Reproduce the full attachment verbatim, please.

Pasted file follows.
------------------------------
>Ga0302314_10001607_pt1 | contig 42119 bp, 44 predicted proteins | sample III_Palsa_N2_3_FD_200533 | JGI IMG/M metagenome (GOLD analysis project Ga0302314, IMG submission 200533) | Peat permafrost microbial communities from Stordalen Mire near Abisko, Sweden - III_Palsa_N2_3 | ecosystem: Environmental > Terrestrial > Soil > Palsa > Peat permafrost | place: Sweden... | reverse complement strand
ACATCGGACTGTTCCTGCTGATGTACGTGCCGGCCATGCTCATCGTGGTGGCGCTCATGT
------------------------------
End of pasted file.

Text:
>Ga0302314_10001607_pt1 | contig 42119 bp, 44 predicted proteins | sample III_Palsa_N2_3_FD_200533 | JGI IMG/M metagenome (GOLD analysis project Ga0302314, IMG submission 200533) | Peat permafrost microbial communities from Stordalen Mire near Abisko, Sweden - III_Palsa_N2_3 | ecosystem: Environmental > Terrestrial > Soil > Palsa > Peat permafrost | place: Sweden... | reverse complement strand
ACATCGGACTGTTCCTGCTGATGTACGTGCCGGCCATGCTCATCGTGGTGGCGCTCATGT